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Pilot whale study reveals copycat calls to outsmart predators

Media release

New Curtin University research has found southern Australian long-finned pilot whales are able to mimic the calls of its natural predator and food rival – the killer whale, as a possible ploy to outsmart it.

Australian Long-Finned Pilot Whales. Picture: Rebecca Wellard

The study is the first published research analysing the calls of long-finned pilot whales in the Southern Hemisphere, which were recorded in the Great Australian Bight, off WA and SA, between 2013 and 2017.

The research, published in Scientific Reports, also found evidence of ‘duetting’, which is common in birds and primates but very rarely reported in aquatic mammals, and which suggests the whale’s sophisticated acoustic communication system is more complex than previously thought.

Lead author Rachael Courts from Curtin’s Centre for Marine Science and Technology said the study of long-finned pilot whales off southern Australia showed what appeared to be mimicry of a call of the Australian killer whale.

“This mimicry may be a clever strategy employed by the whales in order to disguise themselves from predators including killer whales. It may also allow them to scavenge food remnants from killer whales, undetected,” Ms Courts said.

“Duetting refers to coordinated and patterned singing by two animals and is related to social bonding and coordination of behaviour.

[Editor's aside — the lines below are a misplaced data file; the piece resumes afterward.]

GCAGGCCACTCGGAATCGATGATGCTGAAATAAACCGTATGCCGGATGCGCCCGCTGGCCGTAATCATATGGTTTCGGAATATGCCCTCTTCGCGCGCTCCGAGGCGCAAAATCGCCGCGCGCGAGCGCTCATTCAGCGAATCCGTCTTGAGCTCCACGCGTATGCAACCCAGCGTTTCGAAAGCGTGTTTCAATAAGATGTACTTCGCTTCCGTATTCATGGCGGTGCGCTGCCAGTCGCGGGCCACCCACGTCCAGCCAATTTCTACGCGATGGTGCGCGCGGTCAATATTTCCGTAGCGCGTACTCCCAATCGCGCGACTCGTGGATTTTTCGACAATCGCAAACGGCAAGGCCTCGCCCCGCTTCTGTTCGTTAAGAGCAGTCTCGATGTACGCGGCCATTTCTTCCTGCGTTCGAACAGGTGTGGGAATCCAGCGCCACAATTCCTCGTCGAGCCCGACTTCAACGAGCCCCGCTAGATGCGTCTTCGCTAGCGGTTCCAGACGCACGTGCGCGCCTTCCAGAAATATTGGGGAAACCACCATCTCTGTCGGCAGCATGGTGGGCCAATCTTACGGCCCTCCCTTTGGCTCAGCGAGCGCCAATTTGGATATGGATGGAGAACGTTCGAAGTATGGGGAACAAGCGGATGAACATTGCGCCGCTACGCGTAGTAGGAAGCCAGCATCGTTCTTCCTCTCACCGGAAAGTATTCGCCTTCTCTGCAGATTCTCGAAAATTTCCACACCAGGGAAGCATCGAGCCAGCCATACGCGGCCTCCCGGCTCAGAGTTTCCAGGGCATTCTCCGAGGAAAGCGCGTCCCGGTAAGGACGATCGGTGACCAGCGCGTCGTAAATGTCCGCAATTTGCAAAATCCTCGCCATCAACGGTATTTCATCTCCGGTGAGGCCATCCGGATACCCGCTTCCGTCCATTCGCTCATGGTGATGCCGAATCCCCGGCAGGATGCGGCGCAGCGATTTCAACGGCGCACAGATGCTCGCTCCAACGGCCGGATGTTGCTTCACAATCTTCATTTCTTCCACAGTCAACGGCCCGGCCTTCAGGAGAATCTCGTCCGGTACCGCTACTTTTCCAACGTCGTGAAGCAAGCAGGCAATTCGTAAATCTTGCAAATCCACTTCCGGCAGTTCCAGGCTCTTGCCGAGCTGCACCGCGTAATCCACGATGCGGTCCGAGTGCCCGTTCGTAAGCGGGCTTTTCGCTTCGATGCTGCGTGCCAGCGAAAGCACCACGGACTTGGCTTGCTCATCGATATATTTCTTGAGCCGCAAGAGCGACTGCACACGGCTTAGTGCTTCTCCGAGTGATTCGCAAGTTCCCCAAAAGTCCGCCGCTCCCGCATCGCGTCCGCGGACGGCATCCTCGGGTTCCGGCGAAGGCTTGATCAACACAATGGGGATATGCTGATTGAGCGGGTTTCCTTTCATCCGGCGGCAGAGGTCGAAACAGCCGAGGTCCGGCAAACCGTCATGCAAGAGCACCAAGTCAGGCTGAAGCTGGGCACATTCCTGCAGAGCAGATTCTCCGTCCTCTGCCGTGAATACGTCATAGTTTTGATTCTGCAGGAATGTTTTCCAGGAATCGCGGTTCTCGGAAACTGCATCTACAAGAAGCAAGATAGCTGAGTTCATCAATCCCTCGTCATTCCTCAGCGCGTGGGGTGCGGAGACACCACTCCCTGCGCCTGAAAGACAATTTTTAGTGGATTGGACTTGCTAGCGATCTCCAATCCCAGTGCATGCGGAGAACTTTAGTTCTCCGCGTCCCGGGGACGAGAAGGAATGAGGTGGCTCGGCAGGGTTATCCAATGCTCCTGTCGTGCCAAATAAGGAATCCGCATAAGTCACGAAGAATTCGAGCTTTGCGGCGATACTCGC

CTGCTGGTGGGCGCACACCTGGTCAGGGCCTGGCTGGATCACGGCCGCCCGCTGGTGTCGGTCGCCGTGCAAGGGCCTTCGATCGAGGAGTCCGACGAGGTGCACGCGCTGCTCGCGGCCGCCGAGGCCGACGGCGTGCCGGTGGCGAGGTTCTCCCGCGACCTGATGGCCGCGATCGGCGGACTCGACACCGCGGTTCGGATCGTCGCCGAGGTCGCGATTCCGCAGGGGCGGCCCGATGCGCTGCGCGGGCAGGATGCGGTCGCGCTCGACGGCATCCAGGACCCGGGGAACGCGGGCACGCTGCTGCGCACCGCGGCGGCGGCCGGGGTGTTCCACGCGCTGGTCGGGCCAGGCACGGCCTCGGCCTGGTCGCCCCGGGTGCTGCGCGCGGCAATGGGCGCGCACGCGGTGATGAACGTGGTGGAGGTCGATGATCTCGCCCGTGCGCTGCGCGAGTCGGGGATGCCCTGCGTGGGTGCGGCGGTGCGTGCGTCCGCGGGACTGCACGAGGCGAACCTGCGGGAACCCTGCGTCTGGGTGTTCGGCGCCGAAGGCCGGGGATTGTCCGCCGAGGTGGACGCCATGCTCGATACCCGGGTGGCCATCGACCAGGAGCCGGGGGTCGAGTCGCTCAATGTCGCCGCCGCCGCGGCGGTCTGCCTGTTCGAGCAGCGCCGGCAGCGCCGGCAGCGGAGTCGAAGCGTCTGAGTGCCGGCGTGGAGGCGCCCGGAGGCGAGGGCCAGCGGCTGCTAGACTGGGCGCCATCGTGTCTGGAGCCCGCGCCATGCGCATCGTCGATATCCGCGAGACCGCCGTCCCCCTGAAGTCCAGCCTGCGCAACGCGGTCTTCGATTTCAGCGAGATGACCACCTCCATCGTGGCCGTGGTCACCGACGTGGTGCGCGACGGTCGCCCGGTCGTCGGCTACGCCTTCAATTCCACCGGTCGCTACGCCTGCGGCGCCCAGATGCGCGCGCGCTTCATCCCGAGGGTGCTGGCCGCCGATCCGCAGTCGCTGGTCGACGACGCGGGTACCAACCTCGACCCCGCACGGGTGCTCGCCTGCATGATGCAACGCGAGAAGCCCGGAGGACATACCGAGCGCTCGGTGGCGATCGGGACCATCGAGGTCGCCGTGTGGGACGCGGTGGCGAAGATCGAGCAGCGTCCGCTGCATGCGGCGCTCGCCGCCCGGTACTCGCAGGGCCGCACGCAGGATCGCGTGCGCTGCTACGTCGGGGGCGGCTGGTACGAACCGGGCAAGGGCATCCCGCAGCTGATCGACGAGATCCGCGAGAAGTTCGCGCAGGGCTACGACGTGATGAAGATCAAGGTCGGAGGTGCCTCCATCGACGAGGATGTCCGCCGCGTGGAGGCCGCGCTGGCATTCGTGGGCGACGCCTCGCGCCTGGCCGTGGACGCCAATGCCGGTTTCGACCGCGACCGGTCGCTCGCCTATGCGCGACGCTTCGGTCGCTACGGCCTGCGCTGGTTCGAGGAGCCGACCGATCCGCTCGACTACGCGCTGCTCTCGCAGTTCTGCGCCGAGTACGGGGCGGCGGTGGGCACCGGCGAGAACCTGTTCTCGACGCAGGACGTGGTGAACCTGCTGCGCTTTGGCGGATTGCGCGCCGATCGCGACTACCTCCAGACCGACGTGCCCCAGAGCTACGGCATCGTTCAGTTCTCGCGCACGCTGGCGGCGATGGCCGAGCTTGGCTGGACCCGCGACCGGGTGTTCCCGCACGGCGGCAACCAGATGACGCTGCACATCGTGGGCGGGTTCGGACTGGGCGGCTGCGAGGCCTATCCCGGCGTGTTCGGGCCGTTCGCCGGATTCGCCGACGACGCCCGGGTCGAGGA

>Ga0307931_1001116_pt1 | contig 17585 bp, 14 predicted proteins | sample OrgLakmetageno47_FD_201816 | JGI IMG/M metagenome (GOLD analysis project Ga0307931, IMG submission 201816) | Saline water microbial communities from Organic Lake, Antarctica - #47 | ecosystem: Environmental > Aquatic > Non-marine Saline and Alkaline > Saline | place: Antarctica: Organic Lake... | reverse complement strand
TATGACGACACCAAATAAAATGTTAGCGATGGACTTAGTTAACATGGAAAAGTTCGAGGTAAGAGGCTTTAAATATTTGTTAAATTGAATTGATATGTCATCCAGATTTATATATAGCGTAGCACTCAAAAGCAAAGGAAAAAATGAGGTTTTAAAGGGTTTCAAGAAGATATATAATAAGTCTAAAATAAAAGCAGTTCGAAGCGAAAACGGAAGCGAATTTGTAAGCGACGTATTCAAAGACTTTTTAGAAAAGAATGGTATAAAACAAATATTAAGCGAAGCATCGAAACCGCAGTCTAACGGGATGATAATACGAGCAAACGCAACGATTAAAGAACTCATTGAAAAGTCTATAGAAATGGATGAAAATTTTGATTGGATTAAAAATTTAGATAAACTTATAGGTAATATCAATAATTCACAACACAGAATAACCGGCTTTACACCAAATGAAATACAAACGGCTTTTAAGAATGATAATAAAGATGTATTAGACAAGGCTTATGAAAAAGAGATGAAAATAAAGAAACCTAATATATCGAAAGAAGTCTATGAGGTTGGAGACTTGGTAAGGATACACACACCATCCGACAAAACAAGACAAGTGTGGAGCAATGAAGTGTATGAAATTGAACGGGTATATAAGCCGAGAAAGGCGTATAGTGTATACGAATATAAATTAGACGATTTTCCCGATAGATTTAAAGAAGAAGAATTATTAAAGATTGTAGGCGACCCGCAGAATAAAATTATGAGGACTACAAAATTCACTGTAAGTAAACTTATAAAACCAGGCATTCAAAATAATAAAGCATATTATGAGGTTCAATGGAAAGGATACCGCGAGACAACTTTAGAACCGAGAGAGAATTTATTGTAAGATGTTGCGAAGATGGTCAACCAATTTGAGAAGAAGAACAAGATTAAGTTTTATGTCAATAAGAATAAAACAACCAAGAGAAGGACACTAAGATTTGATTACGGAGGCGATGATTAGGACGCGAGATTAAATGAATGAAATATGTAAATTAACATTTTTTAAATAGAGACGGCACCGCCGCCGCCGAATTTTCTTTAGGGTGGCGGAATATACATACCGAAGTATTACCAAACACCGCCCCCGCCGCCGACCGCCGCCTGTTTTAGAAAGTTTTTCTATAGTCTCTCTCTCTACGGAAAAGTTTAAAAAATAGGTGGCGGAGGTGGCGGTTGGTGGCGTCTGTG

“Some long-finned pilot whale calls were found to be remarkably similar to those of the same species in the Northern Hemisphere, which is surprising as non-equatorial aquatic mammals such as these are not expected to cross the equator for large-scale migrations, meaning the last contact the two hemispheres’ populations could have had would have been more than 10,000 years ago.

“Our findings therefore raise the question of how far these two populations’ home ranges really extend and now that we have some of their call repertoire documented, we can monitor home ranges with remote underwater sound recorders such as those used by many countries, including Australia.”

Professor Christine Erbe, Director of Curtin’s Centre for Marine Science and Technology, said the research was not only the first to be published on the calls of long-finned pilot whales off southern Australia but also the first in the entire Southern Hemisphere. Previous studies have only focussed on waters off the US, Canada and Europe.

“Our research discovered three unique vocalisations recorded from southern Australian long-finned pilot whales, which have not been reported for the species,” Professor Erbe said.

“These were very complex multi-component calls much like killer whale calls, but given this is the first southern hemisphere study, we don’t know how common the calls might be in other Southern Hemisphere pilot whales. This aspect could be the focus of future research.”

The paper, ‘Australian long-finned pilot whales (Globicephala melas) emit stereotypical, variable, biphonic, multi-component, and sequenced vocalisations, similar to those recorded in the northern hemisphere’, is available online here.